Shifts and Issues Associated With The Common Core

At the 2012 ASCD Annual Conference, twofacilitators shared input from educators in fourstates about the standards and the assistanceneeded to integrate them into schools andclassrooms.
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States that have formally adopted the Common Core State Standards (45 States, 3 territories)At the 2012 ASCD Annual Conference, two facilitators shared input from educators in four states about the standards and the assistance needed to integrate them into schools and classrooms. They discussed the following key ELA Shifts:

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■ Building knowledge through content-rich nonfiction and informational texts.
■ Reading, writing, and speaking grounded in evidence.
■ Regular practice with complex text (and its vocabulary).
■ What can be done this year:
• Teachers are aware of and understand the shifts required to implement.
• Teachers can identify, evaluate, and develop textdependent (evidentiary) questions.
• Teachers begin reviewing existing materials to develop text-dependent questions.

And the following key Mathematical Shifts:

■ Focus: focus strongly where the standards focus.
■ Coherence: think across grades, and link to major topics.
■ Rigor: require fluency, application, and deep understanding.
■ What can be done this year:
• Teachers are aware and understand shifts.
• Teachers identify major work for grade.
• Teachers begin reviewing existing materials to prepare for focus.

Case studies revealed approximately 50 percent of educators in Arkansas feel that they do not have the resources and tools necessary to successfully implement the Common Core State Standards. Their number one concern is the technological capacity to teach and assess students. Compounding this issue is the fact that there is no money to purchase what is needed to meet the expectations that will come along with these assessments. Rural states like Arkansas don’t have the bandwidth to implement and support the assessments that are required. A key question that came out of this analysis was: how do we know what we buy today will be compatible in 2014-2015?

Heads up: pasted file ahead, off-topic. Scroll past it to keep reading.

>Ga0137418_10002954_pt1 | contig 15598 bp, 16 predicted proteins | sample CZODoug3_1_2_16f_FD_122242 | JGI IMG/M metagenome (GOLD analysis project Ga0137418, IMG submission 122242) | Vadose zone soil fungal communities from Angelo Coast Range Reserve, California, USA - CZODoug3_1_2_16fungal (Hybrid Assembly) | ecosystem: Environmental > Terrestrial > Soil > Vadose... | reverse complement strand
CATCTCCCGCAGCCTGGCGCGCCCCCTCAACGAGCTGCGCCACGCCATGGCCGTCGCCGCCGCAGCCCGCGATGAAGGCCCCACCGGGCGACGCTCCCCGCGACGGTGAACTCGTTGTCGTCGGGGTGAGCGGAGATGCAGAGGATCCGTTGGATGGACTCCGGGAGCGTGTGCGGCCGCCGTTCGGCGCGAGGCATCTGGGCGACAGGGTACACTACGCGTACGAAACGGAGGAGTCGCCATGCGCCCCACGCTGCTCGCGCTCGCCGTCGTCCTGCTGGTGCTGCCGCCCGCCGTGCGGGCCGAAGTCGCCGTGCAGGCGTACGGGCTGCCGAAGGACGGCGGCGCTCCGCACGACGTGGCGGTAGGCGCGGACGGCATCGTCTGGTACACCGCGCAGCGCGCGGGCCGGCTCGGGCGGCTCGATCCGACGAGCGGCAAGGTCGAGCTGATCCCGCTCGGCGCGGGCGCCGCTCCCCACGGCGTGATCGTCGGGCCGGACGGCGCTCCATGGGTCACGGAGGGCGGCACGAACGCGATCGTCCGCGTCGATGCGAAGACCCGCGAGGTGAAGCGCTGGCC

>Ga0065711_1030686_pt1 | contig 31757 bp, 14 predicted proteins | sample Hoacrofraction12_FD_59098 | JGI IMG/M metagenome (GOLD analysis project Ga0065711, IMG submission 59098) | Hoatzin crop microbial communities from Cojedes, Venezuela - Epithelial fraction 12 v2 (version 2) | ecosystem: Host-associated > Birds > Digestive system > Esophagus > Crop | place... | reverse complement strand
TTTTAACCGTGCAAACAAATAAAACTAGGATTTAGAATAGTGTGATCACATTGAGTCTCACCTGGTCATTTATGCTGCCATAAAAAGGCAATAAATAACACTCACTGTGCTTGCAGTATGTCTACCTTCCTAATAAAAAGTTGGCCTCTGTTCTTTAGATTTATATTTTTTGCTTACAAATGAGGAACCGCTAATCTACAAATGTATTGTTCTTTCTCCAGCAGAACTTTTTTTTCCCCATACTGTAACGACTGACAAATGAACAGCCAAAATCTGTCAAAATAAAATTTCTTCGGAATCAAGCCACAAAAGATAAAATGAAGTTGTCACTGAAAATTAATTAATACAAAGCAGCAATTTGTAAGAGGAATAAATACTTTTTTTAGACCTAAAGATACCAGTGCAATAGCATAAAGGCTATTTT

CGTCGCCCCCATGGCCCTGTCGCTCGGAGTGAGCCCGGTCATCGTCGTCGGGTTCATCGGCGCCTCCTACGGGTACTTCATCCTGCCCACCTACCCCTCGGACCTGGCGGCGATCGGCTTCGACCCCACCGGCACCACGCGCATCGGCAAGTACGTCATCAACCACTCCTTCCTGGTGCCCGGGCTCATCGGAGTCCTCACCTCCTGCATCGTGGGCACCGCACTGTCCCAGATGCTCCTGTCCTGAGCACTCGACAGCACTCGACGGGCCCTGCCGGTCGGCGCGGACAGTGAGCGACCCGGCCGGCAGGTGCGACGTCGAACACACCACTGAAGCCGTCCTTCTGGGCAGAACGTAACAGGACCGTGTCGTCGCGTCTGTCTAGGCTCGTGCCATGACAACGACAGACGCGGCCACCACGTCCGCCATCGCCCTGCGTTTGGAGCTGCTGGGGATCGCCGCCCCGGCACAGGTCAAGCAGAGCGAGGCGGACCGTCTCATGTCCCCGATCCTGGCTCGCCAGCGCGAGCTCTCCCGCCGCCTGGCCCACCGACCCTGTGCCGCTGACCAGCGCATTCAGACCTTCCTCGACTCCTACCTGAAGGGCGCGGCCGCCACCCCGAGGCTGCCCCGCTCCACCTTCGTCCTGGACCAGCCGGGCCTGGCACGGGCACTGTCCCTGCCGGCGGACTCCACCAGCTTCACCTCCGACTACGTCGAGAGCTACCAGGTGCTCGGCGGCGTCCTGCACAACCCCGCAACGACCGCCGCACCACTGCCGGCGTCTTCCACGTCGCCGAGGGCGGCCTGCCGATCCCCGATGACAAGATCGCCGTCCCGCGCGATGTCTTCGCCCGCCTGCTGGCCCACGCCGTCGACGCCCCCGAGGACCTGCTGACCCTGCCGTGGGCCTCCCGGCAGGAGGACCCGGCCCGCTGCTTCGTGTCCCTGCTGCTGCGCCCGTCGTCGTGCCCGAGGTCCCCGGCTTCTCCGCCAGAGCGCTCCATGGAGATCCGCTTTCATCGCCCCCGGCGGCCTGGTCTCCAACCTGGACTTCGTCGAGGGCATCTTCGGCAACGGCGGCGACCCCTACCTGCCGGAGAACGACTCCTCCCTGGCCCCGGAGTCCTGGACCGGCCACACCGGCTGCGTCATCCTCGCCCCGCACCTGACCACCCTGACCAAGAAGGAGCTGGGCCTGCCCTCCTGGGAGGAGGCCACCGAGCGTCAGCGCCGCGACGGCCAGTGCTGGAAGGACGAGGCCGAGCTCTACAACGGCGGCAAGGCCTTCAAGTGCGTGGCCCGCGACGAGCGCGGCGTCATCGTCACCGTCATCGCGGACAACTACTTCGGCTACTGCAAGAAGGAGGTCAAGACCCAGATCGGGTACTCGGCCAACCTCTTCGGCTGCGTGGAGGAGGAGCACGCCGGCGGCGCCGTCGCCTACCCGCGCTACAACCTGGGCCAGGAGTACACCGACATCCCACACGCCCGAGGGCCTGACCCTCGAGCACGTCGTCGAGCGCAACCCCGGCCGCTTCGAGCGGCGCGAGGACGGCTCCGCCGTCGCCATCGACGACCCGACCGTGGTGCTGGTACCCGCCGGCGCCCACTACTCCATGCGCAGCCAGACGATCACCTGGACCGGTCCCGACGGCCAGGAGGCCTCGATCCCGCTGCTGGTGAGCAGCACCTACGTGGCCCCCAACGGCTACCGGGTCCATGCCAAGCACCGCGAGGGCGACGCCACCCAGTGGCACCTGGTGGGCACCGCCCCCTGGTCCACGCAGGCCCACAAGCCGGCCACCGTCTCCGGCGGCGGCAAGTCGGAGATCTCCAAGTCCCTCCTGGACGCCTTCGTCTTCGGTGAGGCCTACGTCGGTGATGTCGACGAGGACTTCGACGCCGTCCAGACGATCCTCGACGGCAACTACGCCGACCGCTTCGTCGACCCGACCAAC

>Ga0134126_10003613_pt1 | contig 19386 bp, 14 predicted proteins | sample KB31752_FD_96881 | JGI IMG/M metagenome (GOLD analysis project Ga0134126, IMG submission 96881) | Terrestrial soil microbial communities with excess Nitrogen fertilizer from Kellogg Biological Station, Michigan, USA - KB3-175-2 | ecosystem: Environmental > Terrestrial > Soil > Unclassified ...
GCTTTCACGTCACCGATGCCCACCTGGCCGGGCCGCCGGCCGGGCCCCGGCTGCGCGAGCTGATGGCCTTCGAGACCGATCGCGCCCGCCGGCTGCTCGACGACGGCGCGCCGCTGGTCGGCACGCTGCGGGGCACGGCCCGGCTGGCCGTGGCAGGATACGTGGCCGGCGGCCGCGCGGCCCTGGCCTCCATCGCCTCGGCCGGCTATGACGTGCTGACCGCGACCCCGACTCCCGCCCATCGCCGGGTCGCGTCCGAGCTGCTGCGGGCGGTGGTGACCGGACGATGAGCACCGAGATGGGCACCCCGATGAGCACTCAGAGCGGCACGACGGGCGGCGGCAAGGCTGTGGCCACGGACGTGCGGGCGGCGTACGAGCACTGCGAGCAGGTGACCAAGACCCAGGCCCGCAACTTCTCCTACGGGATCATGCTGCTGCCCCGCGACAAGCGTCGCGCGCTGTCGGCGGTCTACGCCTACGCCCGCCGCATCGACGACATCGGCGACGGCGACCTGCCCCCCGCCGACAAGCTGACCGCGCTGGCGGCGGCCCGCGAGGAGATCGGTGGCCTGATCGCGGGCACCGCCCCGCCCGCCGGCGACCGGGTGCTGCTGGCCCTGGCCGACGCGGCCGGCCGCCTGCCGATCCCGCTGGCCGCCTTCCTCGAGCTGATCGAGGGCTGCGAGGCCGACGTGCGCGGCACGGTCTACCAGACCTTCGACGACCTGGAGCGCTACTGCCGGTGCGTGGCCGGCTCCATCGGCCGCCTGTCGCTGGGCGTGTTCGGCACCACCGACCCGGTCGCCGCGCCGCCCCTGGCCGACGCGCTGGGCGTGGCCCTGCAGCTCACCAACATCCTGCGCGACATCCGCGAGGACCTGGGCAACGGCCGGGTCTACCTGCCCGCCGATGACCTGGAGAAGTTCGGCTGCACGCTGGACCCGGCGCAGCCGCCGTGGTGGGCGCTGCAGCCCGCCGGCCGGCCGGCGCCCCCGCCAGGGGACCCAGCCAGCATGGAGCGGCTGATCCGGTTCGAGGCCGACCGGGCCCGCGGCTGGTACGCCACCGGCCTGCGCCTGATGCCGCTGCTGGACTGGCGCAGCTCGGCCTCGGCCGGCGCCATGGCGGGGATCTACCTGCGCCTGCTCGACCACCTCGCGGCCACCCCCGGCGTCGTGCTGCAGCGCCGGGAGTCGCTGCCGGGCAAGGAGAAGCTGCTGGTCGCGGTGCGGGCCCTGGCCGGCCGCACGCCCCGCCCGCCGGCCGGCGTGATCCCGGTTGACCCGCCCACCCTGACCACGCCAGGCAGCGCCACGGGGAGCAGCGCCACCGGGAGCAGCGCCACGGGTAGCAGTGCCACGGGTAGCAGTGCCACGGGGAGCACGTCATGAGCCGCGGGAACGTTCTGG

In North Carolina, 45 percent of educators feel that they do not have the resources and tools necessary to successfully implement the Common Core State Standards. They are primarily concerned about the summative assessments linked to the standards. Utah educators were most concerned about the availability of professional development offerings.

Successful transition to the Common Core hinges on the amount of support that schools will receive from states (if any) and quality professional development opportunities. One trend that bothers me and many others is the fact that many stakeholder groups that do not have a vested interest in student achievement are raking in the cash while schools struggle to adapt to these changes. As long as this issue and others discussed above persist, resentment for this initiative will continue to grow.

Eric is the principal at New Milford High School located in Bergen County, NJ.

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